1. The primary judge was correct in finding that this was a case where the doctrine of Anshun estoppel applied. The doctrine applies to the Comtal issue sought to be argued under this ground, on this appeal. The Anshun test is based on the reasonableness or otherwise of the conduct of a litigant in earlier proceedings: Meriton Apartments Pty Ltd v Industrial Court of New South Wales [2009] NSWCA 434; 263 ALR 556 at [60]. The argument relating to Comtal could have been agitated in the previous proceedings. It was unreasonable for the appellant to fail to raise this issue in the proceedings before Mossop J: Mi v Li [2017] ACTSC 54. It should be noted in this context that Comtal was referred to in the award. This was amatter noted above at [91] in the extract of the award. Although Mr Mi claims to have discovered “new evidence” bearing on the issue, the evidence is, and has at material times, been available on the public record. Mr Mi has no reasonable explanation as to why he did not seek out and utilise the evidence in the course of the arbitration or the proceedings before Mossop J. Moreover, Mr Mi did indeed contract to arbitrate his dispute with Mr Li, and the award based on a quantum meruit did not depend upon identification of Mr Li as the original contracting party.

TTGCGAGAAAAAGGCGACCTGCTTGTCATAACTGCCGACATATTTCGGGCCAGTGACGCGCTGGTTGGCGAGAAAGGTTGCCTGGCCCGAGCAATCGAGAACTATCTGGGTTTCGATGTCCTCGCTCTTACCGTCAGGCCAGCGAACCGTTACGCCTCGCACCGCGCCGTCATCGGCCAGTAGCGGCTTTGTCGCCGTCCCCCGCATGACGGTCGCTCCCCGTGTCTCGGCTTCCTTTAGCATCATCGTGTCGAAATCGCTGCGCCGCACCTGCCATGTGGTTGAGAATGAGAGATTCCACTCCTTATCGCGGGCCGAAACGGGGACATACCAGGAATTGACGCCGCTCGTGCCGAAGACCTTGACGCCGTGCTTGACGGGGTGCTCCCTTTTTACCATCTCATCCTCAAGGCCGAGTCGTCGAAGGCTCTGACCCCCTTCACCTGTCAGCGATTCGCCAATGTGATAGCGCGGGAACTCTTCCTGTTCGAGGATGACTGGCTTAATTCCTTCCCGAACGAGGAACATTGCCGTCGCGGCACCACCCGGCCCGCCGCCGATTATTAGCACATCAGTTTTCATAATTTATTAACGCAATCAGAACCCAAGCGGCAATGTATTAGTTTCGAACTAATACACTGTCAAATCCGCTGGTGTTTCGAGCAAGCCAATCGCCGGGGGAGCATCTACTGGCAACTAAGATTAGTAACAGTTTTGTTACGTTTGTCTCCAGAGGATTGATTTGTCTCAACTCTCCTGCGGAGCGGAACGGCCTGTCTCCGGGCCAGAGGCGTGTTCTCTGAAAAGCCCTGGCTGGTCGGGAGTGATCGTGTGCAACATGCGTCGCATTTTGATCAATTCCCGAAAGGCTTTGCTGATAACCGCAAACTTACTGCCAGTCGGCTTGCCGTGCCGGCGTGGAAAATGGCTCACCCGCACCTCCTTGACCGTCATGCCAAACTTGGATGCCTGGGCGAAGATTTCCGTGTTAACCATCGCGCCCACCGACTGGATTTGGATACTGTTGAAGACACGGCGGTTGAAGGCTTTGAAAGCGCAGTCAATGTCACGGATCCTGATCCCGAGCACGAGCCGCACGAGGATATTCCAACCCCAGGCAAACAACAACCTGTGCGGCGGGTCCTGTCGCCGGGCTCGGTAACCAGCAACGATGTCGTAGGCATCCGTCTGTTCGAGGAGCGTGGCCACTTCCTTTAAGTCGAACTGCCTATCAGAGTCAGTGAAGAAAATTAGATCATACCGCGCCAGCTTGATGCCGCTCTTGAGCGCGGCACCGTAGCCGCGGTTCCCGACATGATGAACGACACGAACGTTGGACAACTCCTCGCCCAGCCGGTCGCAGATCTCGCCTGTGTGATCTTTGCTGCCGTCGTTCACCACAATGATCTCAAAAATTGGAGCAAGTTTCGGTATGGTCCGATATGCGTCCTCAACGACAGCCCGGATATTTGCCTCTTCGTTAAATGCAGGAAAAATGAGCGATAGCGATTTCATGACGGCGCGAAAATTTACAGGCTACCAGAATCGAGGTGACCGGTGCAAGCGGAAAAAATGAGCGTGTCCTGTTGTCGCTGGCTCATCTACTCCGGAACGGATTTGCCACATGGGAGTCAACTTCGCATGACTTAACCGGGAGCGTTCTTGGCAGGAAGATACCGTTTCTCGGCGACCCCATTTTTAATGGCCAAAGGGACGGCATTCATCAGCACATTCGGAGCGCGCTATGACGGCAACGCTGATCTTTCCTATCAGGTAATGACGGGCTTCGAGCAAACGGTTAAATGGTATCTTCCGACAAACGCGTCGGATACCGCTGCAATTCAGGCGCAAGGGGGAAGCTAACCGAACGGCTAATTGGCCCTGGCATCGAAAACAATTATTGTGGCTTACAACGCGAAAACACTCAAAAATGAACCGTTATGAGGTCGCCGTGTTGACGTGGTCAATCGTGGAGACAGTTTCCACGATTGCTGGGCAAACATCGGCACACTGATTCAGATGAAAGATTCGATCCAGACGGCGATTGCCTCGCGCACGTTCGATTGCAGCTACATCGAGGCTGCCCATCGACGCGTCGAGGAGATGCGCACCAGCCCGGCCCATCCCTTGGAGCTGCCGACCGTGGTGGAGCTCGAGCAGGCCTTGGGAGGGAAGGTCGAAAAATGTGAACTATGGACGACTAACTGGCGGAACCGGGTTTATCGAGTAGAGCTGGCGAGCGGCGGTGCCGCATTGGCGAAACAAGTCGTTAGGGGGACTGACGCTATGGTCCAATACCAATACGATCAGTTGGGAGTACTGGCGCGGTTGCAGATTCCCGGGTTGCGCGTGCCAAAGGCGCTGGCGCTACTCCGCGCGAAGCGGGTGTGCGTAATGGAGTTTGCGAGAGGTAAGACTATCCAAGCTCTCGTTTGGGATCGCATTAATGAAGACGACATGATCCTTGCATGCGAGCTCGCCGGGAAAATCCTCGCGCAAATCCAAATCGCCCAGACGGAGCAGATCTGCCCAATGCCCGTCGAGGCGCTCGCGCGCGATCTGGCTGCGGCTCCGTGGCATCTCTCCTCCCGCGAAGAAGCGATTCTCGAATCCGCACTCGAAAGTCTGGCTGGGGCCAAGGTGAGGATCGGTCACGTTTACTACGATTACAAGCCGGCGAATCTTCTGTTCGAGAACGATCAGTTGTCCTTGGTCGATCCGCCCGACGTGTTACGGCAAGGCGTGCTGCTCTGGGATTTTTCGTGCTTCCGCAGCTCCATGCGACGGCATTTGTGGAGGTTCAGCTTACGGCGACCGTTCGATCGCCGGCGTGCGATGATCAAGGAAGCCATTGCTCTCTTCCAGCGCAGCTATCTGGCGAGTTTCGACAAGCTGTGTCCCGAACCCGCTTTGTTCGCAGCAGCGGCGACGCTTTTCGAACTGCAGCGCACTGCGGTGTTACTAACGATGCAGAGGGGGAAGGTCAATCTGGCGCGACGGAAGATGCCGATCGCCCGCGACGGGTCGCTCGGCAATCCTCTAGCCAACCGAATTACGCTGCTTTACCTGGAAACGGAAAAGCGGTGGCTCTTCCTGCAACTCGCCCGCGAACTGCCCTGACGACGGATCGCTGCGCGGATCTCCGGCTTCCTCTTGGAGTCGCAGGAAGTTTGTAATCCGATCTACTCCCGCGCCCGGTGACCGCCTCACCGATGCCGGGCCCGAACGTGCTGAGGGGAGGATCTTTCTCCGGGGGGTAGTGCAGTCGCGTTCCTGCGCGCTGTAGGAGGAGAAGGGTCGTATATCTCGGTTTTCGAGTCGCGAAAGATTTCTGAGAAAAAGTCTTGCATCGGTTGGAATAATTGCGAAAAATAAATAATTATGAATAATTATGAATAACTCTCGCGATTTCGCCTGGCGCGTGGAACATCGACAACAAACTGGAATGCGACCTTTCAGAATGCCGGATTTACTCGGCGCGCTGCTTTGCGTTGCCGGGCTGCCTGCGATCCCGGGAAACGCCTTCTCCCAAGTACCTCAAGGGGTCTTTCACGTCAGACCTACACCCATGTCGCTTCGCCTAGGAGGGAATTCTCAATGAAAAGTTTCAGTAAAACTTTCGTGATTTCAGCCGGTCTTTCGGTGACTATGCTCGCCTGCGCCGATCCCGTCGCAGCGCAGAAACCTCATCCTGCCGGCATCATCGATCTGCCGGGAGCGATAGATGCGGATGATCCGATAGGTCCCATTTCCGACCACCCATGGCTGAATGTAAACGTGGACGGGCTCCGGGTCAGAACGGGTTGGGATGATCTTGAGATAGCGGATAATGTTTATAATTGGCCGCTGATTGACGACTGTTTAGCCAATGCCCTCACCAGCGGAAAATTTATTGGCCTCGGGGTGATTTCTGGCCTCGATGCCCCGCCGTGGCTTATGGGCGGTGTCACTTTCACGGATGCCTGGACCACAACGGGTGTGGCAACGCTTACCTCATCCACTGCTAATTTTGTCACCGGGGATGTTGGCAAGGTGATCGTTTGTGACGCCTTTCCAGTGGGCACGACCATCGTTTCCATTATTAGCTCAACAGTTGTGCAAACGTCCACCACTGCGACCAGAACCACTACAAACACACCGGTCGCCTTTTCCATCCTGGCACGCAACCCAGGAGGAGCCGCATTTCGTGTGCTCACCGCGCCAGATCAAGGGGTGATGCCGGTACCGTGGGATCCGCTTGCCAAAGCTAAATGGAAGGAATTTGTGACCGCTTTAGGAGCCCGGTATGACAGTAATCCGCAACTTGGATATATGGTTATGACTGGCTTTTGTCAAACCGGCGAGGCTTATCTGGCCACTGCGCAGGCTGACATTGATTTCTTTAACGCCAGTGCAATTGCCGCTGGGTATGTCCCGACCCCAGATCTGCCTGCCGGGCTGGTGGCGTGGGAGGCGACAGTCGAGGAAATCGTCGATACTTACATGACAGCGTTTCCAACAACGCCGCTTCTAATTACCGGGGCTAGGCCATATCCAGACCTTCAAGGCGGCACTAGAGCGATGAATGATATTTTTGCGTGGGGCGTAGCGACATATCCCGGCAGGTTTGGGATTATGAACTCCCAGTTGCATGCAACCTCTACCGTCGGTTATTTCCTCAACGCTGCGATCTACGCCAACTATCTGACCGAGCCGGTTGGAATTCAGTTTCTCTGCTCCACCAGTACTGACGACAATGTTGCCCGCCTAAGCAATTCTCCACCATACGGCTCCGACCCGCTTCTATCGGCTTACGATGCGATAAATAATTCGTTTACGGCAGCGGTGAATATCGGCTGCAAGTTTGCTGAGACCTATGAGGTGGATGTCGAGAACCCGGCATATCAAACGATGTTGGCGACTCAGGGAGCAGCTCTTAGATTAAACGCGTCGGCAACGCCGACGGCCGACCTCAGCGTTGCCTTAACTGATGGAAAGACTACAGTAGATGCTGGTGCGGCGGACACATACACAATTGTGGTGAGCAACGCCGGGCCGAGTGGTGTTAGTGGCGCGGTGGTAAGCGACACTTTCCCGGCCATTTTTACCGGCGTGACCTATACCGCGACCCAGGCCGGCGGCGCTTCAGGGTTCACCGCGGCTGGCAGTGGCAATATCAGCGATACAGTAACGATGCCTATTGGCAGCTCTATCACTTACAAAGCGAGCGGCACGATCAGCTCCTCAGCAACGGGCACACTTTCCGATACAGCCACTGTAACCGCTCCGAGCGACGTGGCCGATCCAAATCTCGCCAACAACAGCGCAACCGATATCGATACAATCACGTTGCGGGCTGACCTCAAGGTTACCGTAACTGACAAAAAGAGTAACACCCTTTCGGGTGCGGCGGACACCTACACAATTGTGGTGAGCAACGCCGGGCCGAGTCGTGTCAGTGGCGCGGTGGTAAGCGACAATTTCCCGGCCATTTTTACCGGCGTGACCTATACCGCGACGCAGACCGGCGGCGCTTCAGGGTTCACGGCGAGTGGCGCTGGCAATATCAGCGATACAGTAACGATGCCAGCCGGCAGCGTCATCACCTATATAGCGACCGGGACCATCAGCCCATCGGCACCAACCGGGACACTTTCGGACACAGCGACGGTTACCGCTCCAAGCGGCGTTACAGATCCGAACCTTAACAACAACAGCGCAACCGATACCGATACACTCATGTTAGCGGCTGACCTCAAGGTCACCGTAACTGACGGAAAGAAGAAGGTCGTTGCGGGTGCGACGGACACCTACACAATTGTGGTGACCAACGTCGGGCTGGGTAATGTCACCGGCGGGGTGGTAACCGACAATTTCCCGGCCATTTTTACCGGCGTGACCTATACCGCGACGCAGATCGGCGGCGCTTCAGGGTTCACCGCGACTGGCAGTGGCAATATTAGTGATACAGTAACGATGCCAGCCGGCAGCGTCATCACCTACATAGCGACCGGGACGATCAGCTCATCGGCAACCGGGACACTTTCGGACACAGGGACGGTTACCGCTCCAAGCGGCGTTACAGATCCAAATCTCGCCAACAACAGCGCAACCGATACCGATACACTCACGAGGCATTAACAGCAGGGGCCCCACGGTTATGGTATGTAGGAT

2. We find no error in the approach outlined by the primary judge.

Ground 3: Error in Relying on r 3254

  1. Rule 3254 of the Rules provides, in broad terms, that appeals to the Supreme Court from awards made under the Act are to be brought within 28 days.
  2. The primary judge dealt with r 3254 at [34]:

Third, any separate judicial review proceedings are out of time, given that more than a year has passed since the Award was delivered, with the reasons for the Award also provided on that date. This is well beyond the 28-day time limit stipulated in r 3254 of the Rules. I am not satisfied that in the circumstances of this case, any undue hardship would otherwise be caused (particularly because the defendant has already availed himself of the judicial review provisions under the Act) and accordingly, under s 48(3) of the Act, there is no power to extend time.

  1. The appellant submitted that this was an error. Mr Mi was not bringing “separate judicial review proceedings.” Nor was he agitating an appeal under s 38 of the Act, and that therefore r 3254 had no application.